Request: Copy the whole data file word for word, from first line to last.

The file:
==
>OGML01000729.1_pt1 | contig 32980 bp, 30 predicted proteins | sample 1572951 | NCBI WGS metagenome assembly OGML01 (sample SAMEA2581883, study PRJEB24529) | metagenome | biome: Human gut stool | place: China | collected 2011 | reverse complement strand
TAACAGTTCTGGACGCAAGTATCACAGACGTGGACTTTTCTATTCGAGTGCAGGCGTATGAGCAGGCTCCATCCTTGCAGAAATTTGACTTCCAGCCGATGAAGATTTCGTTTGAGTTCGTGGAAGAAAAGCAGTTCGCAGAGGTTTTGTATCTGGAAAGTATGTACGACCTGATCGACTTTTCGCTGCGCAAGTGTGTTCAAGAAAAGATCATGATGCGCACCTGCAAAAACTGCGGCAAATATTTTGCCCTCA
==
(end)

>OGML01000729.1_pt1 | contig 32980 bp, 30 predicted proteins | sample 1572951 | NCBI WGS metagenome assembly OGML01 (sample SAMEA2581883, study PRJEB24529) | metagenome | biome: Human gut stool | place: China | collected 2011 | reverse complement strand
TAACAGTTCTGGACGCAAGTATCACAGACGTGGACTTTTCTATTCGAGTGCAGGCGTATGAGCAGGCTCCATCCTTGCAGAAATTTGACTTCCAGCCGATGAAGATTTCGTTTGAGTTCGTGGAAGAAAAGCAGTTCGCAGAGGTTTTGTATCTGGAAAGTATGTACGACCTGATCGACTTTTCGCTGCGCAAGTGTGTTCAAGAAAAGATCATGATGCGCACCTGCAAAAACTGCGGCAAATATTTTGCCCTCA